UN chief: Half of world’s population unable to obtain essential health services
The UN chief in his message on World Health Day has highlighted the fact that half of the world's population still cannot have access to the essential health services they need.
Iran Press/America: UN Secretary-General António Guterres in a message for World Health Day on 7 April, has warned that half of the world's population is still unable to receive the essential health services they need, according to an Iran Press report. The full message reads as follows:
This World Health Day focuses on universal health coverage and the crucial role primary health care plays in making such coverage a reality. Half the world’s population is still unable to obtain the essential health services they need. Universal health coverage is about changing this and ensuring equitable access to health services for all, without people experiencing financial hardship as a result. This is central to building healthy societies and economies and to achieving the Sustainable Development Goals. And it is not just about improving health services. It is about policies and action across many sectors. We need to address the broader determinants of health, including social, economic and environmental factors. And we must invest in people.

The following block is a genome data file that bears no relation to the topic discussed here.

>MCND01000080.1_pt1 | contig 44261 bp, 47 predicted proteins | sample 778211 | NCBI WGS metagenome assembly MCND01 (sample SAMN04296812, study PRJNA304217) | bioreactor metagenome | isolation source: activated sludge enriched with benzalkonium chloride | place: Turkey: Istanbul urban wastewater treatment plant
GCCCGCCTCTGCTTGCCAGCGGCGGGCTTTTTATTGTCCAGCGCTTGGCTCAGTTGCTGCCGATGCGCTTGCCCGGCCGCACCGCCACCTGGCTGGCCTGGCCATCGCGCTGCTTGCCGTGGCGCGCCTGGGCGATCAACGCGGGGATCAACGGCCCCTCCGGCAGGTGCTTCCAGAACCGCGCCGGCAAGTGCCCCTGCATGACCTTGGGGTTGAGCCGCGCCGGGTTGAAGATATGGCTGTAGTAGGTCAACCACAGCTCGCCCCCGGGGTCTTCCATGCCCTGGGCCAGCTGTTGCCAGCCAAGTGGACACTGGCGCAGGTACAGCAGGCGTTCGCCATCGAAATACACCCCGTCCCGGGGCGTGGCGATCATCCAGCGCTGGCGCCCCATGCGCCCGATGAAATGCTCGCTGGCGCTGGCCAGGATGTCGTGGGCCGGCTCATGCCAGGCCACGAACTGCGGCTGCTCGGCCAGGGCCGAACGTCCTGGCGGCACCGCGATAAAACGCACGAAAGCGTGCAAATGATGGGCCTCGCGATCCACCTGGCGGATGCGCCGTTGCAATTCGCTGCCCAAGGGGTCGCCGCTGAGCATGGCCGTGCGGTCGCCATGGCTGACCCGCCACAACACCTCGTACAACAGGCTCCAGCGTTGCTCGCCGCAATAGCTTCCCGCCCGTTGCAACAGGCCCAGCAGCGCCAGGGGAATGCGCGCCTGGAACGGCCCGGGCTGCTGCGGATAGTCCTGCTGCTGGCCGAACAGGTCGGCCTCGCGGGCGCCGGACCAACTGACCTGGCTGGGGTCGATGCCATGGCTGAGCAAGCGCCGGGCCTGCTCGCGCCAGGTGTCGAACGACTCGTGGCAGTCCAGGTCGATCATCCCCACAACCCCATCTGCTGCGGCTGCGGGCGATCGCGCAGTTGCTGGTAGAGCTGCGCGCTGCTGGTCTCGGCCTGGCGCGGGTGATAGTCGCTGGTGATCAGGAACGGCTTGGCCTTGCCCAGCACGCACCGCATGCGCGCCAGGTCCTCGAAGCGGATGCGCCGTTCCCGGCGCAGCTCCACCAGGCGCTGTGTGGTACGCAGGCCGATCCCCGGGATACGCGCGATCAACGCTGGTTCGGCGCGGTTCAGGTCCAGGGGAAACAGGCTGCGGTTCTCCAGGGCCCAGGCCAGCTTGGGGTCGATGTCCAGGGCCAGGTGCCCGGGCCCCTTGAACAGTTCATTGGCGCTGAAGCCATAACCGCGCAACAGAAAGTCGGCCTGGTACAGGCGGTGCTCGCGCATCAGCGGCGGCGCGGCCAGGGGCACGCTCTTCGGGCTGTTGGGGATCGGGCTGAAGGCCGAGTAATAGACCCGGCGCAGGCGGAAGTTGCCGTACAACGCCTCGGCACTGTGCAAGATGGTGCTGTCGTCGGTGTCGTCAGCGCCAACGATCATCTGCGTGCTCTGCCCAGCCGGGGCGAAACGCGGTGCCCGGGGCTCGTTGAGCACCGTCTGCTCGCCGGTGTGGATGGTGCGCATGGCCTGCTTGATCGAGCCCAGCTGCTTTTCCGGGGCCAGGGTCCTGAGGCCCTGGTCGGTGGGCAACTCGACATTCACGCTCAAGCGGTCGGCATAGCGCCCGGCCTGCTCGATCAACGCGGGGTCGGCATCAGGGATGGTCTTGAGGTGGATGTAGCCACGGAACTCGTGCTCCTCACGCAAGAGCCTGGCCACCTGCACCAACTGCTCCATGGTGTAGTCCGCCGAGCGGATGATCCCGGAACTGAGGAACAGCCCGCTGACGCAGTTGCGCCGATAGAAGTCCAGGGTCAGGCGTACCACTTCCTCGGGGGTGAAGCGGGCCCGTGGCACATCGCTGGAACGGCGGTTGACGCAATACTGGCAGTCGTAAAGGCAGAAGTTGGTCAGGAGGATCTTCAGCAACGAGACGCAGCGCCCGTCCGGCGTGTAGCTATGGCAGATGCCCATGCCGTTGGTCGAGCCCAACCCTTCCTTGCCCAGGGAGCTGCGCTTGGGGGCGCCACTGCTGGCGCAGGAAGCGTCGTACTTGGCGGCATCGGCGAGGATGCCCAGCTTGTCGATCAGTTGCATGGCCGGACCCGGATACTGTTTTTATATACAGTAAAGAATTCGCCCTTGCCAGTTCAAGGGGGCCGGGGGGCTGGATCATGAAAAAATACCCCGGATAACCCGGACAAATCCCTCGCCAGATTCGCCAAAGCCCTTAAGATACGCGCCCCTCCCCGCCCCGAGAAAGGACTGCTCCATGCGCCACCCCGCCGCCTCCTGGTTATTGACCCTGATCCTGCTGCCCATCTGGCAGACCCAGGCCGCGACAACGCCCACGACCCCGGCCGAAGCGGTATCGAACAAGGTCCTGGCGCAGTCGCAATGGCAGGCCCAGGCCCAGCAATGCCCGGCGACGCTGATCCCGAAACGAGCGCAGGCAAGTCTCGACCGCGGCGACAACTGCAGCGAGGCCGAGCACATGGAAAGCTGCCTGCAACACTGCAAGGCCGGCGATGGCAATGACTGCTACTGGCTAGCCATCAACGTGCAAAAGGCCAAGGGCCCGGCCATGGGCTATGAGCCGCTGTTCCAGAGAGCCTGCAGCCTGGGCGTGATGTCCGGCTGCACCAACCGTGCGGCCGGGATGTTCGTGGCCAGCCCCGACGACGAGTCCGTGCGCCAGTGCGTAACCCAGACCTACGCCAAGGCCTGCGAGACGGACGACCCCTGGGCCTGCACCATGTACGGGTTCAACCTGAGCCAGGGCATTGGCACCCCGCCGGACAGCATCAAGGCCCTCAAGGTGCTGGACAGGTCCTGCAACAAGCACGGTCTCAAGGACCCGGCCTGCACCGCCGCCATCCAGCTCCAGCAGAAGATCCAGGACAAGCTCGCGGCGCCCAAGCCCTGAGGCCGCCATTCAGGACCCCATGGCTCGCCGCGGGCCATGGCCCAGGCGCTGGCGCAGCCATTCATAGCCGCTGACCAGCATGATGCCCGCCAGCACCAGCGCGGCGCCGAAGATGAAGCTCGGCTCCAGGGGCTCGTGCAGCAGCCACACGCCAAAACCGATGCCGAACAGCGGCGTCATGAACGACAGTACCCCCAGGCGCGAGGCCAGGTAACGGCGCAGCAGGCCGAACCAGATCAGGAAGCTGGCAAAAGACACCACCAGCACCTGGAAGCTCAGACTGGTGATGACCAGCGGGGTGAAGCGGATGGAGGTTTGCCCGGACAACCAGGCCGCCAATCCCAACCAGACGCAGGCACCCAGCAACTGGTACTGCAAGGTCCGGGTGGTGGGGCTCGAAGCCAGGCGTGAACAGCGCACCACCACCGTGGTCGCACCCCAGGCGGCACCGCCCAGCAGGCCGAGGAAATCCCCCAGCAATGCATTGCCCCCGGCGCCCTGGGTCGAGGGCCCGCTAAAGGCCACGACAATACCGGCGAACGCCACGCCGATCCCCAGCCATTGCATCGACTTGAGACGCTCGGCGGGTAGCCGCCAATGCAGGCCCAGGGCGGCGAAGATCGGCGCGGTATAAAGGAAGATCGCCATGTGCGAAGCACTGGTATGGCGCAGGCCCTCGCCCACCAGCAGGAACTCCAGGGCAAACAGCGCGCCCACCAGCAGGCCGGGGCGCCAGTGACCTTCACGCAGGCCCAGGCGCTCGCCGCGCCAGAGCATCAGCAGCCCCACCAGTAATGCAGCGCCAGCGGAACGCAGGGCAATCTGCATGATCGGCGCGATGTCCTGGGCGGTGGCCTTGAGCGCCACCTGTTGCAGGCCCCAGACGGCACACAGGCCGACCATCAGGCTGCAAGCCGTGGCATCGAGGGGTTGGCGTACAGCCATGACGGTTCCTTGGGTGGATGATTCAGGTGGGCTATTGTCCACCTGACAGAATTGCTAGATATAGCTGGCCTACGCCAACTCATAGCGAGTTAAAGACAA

We need highly trained and skilled health workers who can educate and advocate for their patients. We need empowered individuals who know how to take care of their health and that of their families. And we need communities to have access to health care when and where they need it. We must also highlight the importance of mental health, so often stigmatized and forgotten. Primary health care is the key to achieving these goals and universal health coverage. Last year’s Declaration of Astana on Primary Health Care has paved the way for the world to prioritize the investments we need. Now it is time to implement the commitments made. Health is a human right. Political commitment and partnerships will be crucial in bringing it to life. Let us show the world that we are ready to bridge the gaps in health-care coverage worldwide and deliver health for all.
The very first World Health Day was commemorated in 1950.